Conclusion: Swedish ambulance personnel have a higher incidence of certain health problems and diseases such as paroxysmal tachycardia, atrial fibrillation and flutter, other cardiac arrhythmias, high blood pressure, of the knee and dorsopathies and intervertebral disc disorders compared to other professions. These conditions can be caused by work-related stress, although they are not the only cause. Some factors that cause a stress reaction that can be linked to the ambulance profession have emerged in the studies. But the extent to which these factors alone cause the health problems that Swedish ambulance personnel suffer from is more difficult to determine with certainty based on these studies. Using shoulder straps reduces both heart rate and cortisol secretion.

Clinical implications: Greater use of aids both in terms of lifting, moving and carrying heavy loads should mean that the physical load on the body would be reduced. These aids could also prevent some musculoskeletal problems that have emerged in this thesis by relieving and distributing the burden throughout the body. An important aspect in preventing work-related stress is that sufficient time is given for recovery. The organizations need to be dimensioned so that there is sufficient standby time so that there is time for recovery and reflection but also time for education and training. This is something that is far from reality in many Swedish ambulance organizations. It is also time to seriously discuss what is an actual reality in many countries, namely that employees in the ambulance service can benefit from a lower retirement age after a certain number of years of service.

Place, publisher, year, edition, pages
Jönköping: Jönköping University, School of Health and Welfare , 2020. , p. 74
Series
Hälsohögskolans avhandlingsserie, ISSN 1654-3602 ; 105
Keywords [en]
work-related stress, ambulance personnel, cortisol, heart rate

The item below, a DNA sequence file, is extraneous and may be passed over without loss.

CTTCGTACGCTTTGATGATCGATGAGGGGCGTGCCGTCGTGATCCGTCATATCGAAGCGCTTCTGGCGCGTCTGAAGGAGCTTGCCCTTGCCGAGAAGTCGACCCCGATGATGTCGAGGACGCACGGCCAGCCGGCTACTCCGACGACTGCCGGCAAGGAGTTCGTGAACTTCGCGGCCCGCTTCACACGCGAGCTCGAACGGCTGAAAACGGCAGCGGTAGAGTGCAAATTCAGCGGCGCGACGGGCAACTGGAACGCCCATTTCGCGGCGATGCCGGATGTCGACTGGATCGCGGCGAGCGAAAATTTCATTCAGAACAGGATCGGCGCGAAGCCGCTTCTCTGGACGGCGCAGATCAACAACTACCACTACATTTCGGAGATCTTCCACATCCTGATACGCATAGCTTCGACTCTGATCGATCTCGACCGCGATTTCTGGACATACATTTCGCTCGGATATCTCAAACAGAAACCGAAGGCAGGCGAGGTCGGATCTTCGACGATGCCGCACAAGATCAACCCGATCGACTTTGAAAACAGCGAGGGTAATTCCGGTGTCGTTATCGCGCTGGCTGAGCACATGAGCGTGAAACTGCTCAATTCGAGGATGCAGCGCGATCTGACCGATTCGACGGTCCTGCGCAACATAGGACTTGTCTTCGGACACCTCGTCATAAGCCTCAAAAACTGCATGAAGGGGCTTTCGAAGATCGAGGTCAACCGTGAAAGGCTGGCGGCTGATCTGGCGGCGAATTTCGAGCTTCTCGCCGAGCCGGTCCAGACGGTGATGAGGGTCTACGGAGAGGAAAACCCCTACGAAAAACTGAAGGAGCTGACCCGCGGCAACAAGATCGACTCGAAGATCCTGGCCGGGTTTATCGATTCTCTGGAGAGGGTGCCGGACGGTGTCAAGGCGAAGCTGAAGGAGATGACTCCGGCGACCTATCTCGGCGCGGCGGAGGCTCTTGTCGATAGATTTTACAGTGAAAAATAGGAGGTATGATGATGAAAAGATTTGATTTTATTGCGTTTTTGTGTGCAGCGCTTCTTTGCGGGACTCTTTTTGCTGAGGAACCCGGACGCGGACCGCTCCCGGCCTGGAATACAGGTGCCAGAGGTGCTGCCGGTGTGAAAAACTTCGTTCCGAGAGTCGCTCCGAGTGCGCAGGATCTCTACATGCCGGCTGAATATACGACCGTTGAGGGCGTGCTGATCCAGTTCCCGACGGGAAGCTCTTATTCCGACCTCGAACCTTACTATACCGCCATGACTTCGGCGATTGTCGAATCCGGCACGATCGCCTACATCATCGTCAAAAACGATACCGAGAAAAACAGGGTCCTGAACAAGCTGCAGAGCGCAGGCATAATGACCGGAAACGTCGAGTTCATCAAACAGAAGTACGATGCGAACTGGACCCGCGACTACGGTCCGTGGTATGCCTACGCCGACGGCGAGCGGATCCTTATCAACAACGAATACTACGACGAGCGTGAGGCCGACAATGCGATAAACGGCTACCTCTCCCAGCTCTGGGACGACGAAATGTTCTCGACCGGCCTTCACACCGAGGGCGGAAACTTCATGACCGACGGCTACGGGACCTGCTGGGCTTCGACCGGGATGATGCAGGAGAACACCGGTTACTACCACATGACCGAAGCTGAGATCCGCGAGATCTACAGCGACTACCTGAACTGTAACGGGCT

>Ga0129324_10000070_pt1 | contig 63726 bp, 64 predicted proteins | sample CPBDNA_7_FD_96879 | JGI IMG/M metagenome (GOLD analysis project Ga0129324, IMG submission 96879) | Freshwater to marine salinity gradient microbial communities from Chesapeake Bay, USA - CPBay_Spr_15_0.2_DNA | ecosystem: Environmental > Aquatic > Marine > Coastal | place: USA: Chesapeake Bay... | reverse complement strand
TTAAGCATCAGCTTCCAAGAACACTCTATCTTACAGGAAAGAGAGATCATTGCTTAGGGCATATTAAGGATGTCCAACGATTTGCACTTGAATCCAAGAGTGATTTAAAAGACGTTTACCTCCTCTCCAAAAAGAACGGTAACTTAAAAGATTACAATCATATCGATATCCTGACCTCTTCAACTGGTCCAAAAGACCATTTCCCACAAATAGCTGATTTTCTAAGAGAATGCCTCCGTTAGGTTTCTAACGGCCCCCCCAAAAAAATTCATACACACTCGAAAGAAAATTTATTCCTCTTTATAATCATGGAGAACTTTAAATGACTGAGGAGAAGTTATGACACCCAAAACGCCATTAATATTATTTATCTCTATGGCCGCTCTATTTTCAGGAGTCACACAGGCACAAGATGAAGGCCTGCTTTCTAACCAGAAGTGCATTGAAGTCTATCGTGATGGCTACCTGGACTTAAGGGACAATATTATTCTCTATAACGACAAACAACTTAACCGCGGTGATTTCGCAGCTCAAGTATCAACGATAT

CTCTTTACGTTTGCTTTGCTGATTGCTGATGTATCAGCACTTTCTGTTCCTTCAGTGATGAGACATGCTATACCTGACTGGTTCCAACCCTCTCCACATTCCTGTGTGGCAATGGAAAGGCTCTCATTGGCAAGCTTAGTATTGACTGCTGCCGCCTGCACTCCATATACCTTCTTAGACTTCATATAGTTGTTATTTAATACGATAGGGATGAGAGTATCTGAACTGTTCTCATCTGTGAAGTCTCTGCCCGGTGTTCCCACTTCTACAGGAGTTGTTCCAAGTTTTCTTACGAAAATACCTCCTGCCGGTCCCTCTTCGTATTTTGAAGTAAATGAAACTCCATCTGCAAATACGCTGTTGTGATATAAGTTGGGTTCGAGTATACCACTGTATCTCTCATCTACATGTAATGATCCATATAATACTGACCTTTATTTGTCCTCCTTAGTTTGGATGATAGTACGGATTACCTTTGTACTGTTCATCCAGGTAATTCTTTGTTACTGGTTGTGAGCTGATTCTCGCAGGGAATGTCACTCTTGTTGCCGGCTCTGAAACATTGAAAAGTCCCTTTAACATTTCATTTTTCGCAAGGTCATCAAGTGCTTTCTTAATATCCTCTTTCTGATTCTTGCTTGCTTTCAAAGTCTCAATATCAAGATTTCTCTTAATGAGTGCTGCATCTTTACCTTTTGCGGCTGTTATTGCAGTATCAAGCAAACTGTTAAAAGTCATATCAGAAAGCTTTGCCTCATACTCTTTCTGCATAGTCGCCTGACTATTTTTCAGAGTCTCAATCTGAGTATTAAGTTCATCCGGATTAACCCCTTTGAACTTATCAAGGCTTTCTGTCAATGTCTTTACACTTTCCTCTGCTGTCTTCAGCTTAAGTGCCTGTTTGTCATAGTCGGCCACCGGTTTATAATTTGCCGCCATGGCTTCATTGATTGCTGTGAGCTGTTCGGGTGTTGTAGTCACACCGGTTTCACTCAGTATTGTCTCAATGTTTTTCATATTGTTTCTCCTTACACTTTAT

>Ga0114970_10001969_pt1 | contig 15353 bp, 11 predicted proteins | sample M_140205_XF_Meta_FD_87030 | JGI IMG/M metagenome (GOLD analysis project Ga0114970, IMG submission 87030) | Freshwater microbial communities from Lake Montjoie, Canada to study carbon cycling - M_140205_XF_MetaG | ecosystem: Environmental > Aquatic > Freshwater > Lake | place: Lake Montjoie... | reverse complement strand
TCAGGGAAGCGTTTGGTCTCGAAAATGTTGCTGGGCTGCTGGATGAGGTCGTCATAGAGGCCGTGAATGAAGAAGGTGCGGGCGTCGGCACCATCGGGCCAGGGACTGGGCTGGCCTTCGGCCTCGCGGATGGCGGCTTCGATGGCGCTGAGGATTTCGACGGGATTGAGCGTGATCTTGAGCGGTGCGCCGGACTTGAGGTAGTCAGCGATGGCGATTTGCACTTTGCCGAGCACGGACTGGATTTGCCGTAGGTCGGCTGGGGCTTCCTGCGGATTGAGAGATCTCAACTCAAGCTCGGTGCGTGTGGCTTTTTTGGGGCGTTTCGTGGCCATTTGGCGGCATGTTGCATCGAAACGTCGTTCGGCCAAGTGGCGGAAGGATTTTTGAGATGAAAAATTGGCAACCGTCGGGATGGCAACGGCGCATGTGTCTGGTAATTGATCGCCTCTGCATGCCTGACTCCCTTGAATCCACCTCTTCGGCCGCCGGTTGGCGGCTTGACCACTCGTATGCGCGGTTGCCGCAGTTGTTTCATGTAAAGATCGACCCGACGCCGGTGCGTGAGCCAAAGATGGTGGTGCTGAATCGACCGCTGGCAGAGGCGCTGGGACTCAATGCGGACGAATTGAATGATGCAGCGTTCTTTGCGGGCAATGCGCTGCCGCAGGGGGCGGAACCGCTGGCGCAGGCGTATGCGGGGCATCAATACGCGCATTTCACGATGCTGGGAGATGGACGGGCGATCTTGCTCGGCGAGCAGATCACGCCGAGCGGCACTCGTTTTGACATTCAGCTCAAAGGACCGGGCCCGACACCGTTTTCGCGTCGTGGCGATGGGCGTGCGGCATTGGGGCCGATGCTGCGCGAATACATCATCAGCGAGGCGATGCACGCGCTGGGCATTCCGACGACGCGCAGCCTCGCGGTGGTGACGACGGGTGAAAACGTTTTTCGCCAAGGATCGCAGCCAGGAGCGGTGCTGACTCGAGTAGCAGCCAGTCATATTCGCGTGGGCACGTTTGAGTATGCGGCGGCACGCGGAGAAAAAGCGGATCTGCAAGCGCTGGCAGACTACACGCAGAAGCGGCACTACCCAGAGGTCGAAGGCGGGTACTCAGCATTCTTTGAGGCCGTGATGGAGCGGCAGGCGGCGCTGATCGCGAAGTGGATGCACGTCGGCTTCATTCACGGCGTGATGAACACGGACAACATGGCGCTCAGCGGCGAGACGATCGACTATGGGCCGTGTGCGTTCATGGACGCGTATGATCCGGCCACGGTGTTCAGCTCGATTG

National Category
Nursing
Identifiers
URN: urn:nbn:se:hj:diva-50636ISBN: 978-91-88669-04-9 (print)OAI: oai:DiVA.org:hj-50636DiVA, id: diva2:1467939
Public defence
2020-10-26, Forum Humanum, School of Health and Welfare, Jönköping, 09:00 (Swedish)
Opponent
Supervisors
Available from: 2020-09-16 Created: 2020-09-16 Last updated: 2020-09-16Bibliographically approved
List of papers
1. Using shoulder straps decreases heart rate variability and salivary cortisol concentration in Swedish ambulance personnel
Open this publication in new window or tab >>Using shoulder straps decreases heart rate variability and salivary cortisol concentration in Swedish ambulance personnel
2016 (English)In: SH@W Safety and Health at Work, ISSN 2093-7911, E-ISSN 2093-7997, Vol. 7, no 1, p. 32-37Article in journal (Refereed) Published
Abstract [en]

Background: Previous research has shown that paramedics are exposed to risks in the form of injuries to the musculoskeletal system. In addition, there are studies showing that they are also at increased risk of cardiovascular disease, cancer, and psychiatric diseases, which can partly be explained by their constant exposure to stress. The aim of this study is to evaluate whether the use of shoulder straps decreases physical effort in the form of decreased heart rate and cortisol concentration.